1. Use a soil probe to collect the soil sample.
2. Collect samples for a soil fertility test from a depth of 0-8″ for analysis of all nutrients. Collect a subsoil sample between 8-24″ or 8-36″ for residual nitrate analysis. For a herbicide residue test, collect a sample from 0-5″ depth.
3. Collect soil samples in a plastic pail to prevent contamination with zinc and other micronutrients.
4. A good sample should not represent more than 60 acres if the field is uniform, or 20 acres if the soils are quite variable. The soil sample should consist of 10-15 soil cores taken at random throughout the area being sampled.
5. Sample the field according to soil type or name. If you do not know the name of the soil type, the county extension service or NRCS offices have maps showing soil types on the farm. If the soil type cannot be determined, sample areas separately that differ in texture, color, slope, depth, or vary with respect to crop yields and fertilizer history. Areas such as eroded hill tops, dead furrows, alkali spots, terraces, old fence lines, fertilizer bands, etc., should not be included in the sample or can be sampled separately.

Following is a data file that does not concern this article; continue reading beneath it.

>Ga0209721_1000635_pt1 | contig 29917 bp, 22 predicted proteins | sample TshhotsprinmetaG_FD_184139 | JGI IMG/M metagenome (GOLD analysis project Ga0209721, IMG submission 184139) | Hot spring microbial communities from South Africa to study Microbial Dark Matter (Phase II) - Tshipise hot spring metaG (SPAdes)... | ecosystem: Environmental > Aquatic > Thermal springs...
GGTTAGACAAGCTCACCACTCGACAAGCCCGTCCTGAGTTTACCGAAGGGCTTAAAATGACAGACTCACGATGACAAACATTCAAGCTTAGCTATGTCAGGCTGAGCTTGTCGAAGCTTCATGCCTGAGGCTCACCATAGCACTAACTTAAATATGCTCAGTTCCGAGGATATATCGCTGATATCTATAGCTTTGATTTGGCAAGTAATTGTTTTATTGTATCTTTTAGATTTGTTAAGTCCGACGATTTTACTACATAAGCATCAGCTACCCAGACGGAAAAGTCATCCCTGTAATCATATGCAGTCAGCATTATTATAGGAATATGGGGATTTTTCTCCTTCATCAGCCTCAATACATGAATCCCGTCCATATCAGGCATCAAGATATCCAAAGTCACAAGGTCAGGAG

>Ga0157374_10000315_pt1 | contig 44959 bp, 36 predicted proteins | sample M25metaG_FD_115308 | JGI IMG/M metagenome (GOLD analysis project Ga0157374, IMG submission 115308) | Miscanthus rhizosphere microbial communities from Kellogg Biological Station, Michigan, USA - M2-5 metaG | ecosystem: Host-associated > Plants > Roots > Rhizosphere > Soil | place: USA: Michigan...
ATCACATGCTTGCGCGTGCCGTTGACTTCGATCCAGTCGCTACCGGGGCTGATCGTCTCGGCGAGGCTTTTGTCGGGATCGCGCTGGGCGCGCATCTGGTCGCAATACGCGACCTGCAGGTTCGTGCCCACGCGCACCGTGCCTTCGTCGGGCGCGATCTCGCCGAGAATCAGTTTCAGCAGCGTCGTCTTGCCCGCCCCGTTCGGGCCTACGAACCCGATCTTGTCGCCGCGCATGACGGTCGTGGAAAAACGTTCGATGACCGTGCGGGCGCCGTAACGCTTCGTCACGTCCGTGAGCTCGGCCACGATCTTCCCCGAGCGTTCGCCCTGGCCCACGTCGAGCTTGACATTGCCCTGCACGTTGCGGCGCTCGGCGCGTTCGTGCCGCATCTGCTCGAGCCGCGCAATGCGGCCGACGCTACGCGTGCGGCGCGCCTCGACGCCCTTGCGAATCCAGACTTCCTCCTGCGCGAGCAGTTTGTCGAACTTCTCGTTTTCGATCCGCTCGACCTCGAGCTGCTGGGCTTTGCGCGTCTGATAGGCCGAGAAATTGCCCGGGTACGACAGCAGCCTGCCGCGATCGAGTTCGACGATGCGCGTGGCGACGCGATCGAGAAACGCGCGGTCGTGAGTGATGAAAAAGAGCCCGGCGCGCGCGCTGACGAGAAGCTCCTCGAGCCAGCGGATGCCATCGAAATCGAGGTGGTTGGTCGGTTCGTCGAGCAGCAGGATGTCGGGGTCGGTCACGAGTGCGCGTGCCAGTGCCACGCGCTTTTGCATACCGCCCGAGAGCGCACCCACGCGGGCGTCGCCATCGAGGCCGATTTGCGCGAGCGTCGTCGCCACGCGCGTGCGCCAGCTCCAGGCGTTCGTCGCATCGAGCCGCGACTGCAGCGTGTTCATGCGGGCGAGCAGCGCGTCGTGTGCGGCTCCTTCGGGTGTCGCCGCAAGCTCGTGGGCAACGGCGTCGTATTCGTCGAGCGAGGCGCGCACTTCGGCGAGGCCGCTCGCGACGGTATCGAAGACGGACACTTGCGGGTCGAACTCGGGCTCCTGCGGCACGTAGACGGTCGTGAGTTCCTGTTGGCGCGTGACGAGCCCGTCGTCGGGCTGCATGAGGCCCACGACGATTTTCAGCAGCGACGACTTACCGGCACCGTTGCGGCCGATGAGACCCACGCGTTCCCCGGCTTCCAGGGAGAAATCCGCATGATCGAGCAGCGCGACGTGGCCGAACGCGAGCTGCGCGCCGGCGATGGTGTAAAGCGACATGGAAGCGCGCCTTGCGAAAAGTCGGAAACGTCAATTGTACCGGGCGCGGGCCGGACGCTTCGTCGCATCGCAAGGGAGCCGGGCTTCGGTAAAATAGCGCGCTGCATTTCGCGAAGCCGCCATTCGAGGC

6. If samples cannot be sent to the laboratory immediately, allow the soil to air dry for 24-48 hours before placing in a sample bag. Do not place moist soil in a sample bag and allow it to be exposed to high temperature (for example, dashboard of a pickup, heat vent in a house, etc.) for extended periods of time. Send a minimum of one pound of soil to the lab for testing.
7. Wrap securely for mailing. A soil sample submittal form should accompany the samples. Please call the laboratory for a supply of these forms.
8. Soil sample probes can be purchased from American Laboratory.